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I'm not sure if this question is on-topic. If not, I would be happy for recommendations on which SE site would be more appropriate.

On page 285 of the Hebrew translation of Der Chassidmus (The Chassidut), Rabbi Ahron Marcus wrote (my translation):

"Not only was the Torah translated in the time of Ptolemy Lagos (not Soter, as the antisemitic critique wants to claim, something that was already disproven by the great scholar Yaakov Bernays) to Greek..."1

Does anyone know where Bernays made this claim?


1 A different Hebrew translation can be found here.

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  • If you had access to the German original, it would be great to check this sentence there, because I have a feeling that the reference is imprecise. Aug 18 '21 at 16:33
  • @Kazibácsi could be. I'll see if I'll be able to check it out some time. Once again, thank you!
    – Harel13
    Aug 18 '21 at 16:41
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I have made a little research, and I am not perfectly sure that the claim is correct. There have been much speculation who was King Ptolemy in the Letter of Aristeas. Graetz (1890) rules out Soter and Philadelphus, and attempts to prove that he must have been Philometor. Bernays (1856) had argued earlier something similar in his essay called Über das Phokylideische Gedicht. This is a work by Pseudo-Phocylides, which is using themes from the Proverbs that are only present in the Septuagint version (see this book), so the Septuagint must have already been translated by its creation. When discussing the matter of dating Bernays writes:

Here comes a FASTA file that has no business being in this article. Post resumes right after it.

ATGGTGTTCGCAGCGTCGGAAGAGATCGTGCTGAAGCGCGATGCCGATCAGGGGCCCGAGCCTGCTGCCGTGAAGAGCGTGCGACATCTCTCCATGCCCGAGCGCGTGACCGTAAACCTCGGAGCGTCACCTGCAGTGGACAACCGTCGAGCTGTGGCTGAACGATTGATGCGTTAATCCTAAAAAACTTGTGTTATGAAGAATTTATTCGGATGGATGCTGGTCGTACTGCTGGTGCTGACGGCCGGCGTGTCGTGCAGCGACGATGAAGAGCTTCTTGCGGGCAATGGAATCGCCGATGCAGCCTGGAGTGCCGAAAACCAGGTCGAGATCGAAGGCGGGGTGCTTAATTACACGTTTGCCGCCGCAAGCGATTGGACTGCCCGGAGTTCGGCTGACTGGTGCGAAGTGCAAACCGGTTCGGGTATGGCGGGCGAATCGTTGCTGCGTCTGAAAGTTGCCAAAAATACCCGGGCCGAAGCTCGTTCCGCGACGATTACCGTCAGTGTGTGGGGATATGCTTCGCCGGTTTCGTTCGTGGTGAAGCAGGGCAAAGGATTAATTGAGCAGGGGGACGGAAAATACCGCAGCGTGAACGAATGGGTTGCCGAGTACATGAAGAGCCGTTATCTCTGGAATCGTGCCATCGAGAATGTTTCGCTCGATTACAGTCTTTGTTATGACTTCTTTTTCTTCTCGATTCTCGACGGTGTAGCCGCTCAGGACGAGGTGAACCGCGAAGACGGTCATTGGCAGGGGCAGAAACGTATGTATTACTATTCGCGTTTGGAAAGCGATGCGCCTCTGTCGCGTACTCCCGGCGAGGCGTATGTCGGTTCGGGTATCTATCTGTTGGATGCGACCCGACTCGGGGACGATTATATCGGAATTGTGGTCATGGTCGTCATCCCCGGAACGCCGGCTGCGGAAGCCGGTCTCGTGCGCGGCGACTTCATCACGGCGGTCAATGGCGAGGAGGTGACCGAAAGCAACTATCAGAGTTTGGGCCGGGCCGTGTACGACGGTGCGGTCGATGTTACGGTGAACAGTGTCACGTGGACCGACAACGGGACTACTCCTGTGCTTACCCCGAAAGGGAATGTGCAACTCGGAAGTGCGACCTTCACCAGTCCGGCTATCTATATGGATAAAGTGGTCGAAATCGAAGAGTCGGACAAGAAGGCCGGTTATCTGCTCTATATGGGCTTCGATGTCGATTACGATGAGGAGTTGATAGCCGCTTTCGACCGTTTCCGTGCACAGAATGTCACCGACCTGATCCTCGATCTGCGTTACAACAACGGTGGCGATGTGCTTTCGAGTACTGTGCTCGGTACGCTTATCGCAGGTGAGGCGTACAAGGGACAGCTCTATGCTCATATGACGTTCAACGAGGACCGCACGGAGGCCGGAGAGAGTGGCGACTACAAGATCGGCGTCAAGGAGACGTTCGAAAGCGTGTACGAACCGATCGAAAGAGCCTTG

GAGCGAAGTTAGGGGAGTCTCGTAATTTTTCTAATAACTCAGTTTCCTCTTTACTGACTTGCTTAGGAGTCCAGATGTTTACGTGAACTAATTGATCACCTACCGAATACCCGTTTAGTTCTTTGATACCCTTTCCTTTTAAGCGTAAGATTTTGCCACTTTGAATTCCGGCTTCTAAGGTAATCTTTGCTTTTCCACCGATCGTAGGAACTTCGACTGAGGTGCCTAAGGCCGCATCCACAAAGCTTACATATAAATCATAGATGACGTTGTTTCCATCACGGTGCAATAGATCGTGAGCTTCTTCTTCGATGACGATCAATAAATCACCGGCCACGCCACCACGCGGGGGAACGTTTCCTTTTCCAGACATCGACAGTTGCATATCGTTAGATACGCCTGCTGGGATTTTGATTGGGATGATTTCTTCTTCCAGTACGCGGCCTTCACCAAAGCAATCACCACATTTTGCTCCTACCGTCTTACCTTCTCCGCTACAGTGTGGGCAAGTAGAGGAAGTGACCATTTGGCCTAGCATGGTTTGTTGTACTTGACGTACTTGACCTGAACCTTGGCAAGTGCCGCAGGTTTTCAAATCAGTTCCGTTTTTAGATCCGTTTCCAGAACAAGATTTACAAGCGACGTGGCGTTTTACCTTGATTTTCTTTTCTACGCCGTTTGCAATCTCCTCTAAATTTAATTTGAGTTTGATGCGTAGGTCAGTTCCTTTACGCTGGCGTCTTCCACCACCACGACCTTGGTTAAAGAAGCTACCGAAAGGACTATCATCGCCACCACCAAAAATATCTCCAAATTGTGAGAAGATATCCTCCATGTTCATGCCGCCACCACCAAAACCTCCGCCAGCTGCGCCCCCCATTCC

Bevor das alte Testament der griechisch redenden Welt zugänglich geworden, also vor den ersten Übersetzungsversuchen unter Ptolemäus Philadelphus, konnte schwerlich eine solche biblisch moralische Anthologie entstehen, und die Mitte des dritten Jahrhunderts vor Chr. wäre demnach als die äusserste mögliche Grenze rückwärts anzusehen.

Before the Old Testament became accessible to the Greek-speaking world, i.e. before the first attempts to translate it under Ptolemy Philadelphus, such a Biblical moral anthology could hardly have emerged, and the middle of the third century BC would therefore be seen as the extreme possible limit backwards.

So here he claims that the Septuagint was not translated before Philadelphus, therefore, I can hardly believe that he could have argued elsewhere that it was translated roughly a century earlier in the times of Lagus. Hence, I suspect that the reference to Bernays in Marcus' work is imprecise.

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  • A note: Marcus' claims an earlier date, but I don't know whether he attributes this to Bernays. However, Bernays is clearly arguing a later date. Aug 18 '21 at 15:42
  • Thanks for the great effort! I won't get into it here, but there's actually some argument to be made for the time of Lagus, although it still doesn't make sense as he himself wasn't king of Egypt.
    – Harel13
    Aug 18 '21 at 16:40
  • @Harel13 As I understood, there has been a debate on the historicity of the Letter of Aristeas. But independently of this fact, Bernays seems to put the creation of the Septuagint at a later point. Aug 18 '21 at 17:40

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